The LACS, Scott Brantley slated to perform at Hank Williams Festival

Published 3:36 pm Tuesday, May 31, 2016

While well-known country artist Mickey Gilley may have top billing at the 37th annual Hank Williams Festival, festivalgoers will also have the opportunity to hear musicians who are just now making their mark in Nashville.

Headlining the festival Friday night will be The LACS and Scott Brantley. Both are Nashville recording artists that are just now gaining top billing.

“People still can’t figure out what to call the music we do,” said Brian “Rooster” King of The LACS. “We just get in there and write about what we want.”

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The duo has been together since 2000 and “Outlaw,” which is their fifth album since signing with Average Joe’s Entertainment, is a watershed effort from The LACS that sonically broadens their musical scope and blends together every genre from traditional country and southern rock to rap and spoken word.

But it’s their true-to-life lyrics that paint a series of authentic compositions depicting the life of a pair of rednecks from South Georgia.

“We love writing about stories that we’ve lived,” said King.

Label it however you choose. They call it country.

Born and raised in East Dublin, Ga., a town with a population of just under 3,000 people, Scott

Brantley grew up in the heart of blue collar America in a musically gifted family. That is what helped shape his “country-country” sound.

“I’d say I’m just like any of the folks of East Dublin, and this entire listening audience and fan base for that matter,” he said. “We’re middle class — working class — and my sound, dedication and values mirror that character to the letter — character built in America, a Brantley way of life.”

Brantley is an accomplished artist who has opened for acts such as Luke Bryan, Miranda Lambert, Craig Morgan, Jamey Johnson, Jerrod Niemann, Tracy Lawrence and many others. He was also the front man of an award winning band who was named “Georgia Artist of the Year” and three-time “Georgia Country Band of the Year.”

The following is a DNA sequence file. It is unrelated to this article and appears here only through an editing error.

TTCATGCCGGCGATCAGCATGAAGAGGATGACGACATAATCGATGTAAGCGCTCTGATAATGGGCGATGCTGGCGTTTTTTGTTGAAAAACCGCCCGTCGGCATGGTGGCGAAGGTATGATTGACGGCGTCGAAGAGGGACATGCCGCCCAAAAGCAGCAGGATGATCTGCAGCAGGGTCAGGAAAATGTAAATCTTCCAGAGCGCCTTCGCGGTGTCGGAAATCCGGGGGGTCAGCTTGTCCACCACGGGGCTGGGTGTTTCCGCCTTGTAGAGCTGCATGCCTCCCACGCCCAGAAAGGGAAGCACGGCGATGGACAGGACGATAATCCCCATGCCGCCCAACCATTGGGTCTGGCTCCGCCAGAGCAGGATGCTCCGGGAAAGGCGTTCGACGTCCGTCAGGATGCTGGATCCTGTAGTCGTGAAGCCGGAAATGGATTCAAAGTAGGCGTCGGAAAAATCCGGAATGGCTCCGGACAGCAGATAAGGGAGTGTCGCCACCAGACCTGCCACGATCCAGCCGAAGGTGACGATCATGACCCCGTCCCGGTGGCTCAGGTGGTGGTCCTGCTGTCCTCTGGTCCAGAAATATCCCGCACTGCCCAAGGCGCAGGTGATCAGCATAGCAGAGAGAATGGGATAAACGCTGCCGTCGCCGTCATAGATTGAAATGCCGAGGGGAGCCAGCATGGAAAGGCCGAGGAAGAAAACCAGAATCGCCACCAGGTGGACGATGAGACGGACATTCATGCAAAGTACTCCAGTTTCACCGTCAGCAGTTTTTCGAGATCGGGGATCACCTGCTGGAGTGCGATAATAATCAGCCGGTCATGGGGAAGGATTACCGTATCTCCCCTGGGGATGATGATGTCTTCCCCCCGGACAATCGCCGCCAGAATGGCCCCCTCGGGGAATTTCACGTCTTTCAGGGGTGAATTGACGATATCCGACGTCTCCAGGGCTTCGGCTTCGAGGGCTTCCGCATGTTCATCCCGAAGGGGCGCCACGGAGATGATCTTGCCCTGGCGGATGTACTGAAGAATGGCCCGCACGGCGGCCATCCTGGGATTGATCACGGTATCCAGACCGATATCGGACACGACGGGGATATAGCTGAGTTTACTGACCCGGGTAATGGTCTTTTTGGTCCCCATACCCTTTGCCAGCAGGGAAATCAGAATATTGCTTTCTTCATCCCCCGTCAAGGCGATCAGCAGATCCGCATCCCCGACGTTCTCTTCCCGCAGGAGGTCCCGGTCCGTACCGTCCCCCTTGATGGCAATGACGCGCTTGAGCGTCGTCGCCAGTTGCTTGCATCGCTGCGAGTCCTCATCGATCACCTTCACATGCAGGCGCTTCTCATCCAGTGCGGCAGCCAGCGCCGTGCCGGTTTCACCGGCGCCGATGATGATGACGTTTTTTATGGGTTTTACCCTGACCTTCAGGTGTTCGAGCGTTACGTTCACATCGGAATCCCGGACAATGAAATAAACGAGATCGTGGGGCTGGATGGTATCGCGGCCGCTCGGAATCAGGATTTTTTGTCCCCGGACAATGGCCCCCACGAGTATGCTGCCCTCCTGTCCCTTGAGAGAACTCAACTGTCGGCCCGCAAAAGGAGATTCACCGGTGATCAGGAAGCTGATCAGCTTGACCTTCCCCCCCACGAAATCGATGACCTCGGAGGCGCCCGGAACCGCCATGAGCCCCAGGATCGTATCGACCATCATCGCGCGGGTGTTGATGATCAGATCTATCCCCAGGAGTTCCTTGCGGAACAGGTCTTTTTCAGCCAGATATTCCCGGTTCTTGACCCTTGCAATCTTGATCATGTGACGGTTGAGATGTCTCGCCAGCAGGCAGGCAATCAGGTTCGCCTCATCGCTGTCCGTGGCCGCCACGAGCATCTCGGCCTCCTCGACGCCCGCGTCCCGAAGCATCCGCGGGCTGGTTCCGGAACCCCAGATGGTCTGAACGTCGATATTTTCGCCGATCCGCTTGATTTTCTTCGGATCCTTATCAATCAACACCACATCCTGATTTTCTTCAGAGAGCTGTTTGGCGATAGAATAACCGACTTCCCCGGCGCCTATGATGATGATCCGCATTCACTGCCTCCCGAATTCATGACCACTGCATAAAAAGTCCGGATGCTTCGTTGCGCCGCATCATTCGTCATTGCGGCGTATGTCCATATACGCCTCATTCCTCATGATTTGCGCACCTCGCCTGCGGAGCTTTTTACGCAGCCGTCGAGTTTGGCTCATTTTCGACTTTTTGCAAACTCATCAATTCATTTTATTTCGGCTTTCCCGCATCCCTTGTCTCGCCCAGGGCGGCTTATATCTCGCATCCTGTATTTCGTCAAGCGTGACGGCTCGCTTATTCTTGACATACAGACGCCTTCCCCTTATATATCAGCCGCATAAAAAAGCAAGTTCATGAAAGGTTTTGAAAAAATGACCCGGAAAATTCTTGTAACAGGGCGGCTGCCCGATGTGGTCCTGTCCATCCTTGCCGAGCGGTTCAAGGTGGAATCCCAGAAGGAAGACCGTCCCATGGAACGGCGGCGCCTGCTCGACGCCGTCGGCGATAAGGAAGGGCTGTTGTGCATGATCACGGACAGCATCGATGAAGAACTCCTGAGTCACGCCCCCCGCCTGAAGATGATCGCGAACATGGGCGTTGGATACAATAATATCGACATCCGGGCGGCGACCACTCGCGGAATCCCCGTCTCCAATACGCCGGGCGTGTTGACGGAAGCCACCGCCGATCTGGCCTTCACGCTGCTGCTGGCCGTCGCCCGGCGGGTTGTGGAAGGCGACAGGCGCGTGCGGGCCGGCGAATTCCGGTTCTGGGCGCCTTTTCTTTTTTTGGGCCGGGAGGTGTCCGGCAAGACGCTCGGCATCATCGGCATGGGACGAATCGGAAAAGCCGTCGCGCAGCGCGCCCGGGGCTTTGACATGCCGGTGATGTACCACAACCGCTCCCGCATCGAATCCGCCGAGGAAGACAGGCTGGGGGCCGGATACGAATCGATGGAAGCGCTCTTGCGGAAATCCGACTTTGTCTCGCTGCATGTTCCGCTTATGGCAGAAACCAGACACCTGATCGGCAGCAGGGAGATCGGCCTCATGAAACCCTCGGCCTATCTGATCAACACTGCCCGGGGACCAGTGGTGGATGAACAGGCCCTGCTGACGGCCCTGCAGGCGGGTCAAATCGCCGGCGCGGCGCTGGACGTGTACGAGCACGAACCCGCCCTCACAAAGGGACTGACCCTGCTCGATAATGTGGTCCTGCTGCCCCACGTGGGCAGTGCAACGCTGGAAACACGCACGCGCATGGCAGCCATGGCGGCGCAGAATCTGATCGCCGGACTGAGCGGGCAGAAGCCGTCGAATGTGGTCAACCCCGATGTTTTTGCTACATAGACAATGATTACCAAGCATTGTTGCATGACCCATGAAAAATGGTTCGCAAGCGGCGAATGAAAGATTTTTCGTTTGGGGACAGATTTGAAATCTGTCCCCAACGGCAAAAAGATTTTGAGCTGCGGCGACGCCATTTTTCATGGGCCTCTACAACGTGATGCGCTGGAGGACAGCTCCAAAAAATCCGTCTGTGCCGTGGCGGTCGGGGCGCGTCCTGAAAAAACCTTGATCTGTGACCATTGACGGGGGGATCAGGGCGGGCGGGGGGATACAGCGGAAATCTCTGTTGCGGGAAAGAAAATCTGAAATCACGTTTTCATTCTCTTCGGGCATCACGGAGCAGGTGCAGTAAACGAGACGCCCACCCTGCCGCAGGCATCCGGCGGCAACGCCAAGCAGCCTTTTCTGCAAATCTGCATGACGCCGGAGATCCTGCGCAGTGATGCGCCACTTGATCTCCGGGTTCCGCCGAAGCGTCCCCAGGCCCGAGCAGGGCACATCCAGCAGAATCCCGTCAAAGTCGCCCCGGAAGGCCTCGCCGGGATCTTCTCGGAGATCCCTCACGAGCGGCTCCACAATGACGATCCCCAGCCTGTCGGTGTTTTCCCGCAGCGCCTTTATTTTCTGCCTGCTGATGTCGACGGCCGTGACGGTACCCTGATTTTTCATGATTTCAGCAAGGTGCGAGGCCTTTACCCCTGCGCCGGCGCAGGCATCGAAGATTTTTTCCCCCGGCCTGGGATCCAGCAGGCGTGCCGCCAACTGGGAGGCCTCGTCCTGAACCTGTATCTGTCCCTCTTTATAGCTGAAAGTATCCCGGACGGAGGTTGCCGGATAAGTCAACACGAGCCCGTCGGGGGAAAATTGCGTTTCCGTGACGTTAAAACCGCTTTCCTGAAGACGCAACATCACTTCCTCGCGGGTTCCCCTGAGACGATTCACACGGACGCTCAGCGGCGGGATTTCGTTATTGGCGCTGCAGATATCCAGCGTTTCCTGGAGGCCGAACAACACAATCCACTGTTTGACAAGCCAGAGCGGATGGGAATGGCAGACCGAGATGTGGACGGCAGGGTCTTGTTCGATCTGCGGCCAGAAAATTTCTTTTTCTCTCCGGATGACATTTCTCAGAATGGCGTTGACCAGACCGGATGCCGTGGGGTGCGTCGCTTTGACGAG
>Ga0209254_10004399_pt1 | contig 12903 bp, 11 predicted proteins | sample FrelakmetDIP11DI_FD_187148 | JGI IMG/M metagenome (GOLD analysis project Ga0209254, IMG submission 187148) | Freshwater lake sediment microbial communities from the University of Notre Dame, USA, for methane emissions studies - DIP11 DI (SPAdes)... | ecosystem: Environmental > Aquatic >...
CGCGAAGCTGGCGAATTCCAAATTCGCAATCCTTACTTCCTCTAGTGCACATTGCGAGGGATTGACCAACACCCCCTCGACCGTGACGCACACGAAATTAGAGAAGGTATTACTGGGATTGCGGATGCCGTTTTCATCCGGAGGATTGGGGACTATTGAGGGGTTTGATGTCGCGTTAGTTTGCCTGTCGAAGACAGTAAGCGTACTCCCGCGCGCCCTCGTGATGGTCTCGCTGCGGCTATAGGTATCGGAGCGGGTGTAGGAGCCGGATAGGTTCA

Both Brantley and the LACS will perform on Friday night.

Appearing along with the LACS and Brantley will be Brad Magness, Mary McDonald, Colon Leatherwood, and others.

Magness and his band has been a mainstay of the Hank Williams Festival for the past 24 years.

“I’ve been playing since I was eight years old,” said Magness. “My big break came in 1975, when I became associated with the Little Nashville Opry in Nashville, Indiana. All the country music singers came through there at one time or the other. Unfortunately, it burned down in 2009.

“It doesn’t matter what you do for a living; digging ditches, or performing at the highest level, what really matters is how you convey yourself to other people. If you are nice to others, it will show. If you’re not nice, they will notice real quick.

“The folks that we’ve got coming to this year’s festival are some of the nicest in the business. These people have been around for years. You can’t be an entertainer for 30 or 40 years and not have something up your sleeve, when it comes to entertaining others.”

Fans can enter the park on Friday at 3 p.m. on Friday. Admission is $20. Barbecue plates will be available at 5 p.m. for $10.

The gates open on Saturday at 8 a.m., and there will be continuous music starting at about 9 a.m. Admission is $30.

The festival will feature a free karaoke session on Thursday beginning at 7 p.m.

The Hank Williams Festival is an outdoor event, sponsored by the Hank Williams Museum. There is no reserved seating. Those who attend are asked to bring lawn chairs. No lounge chairs, coolers, food, drinks or pets can be taken into the park.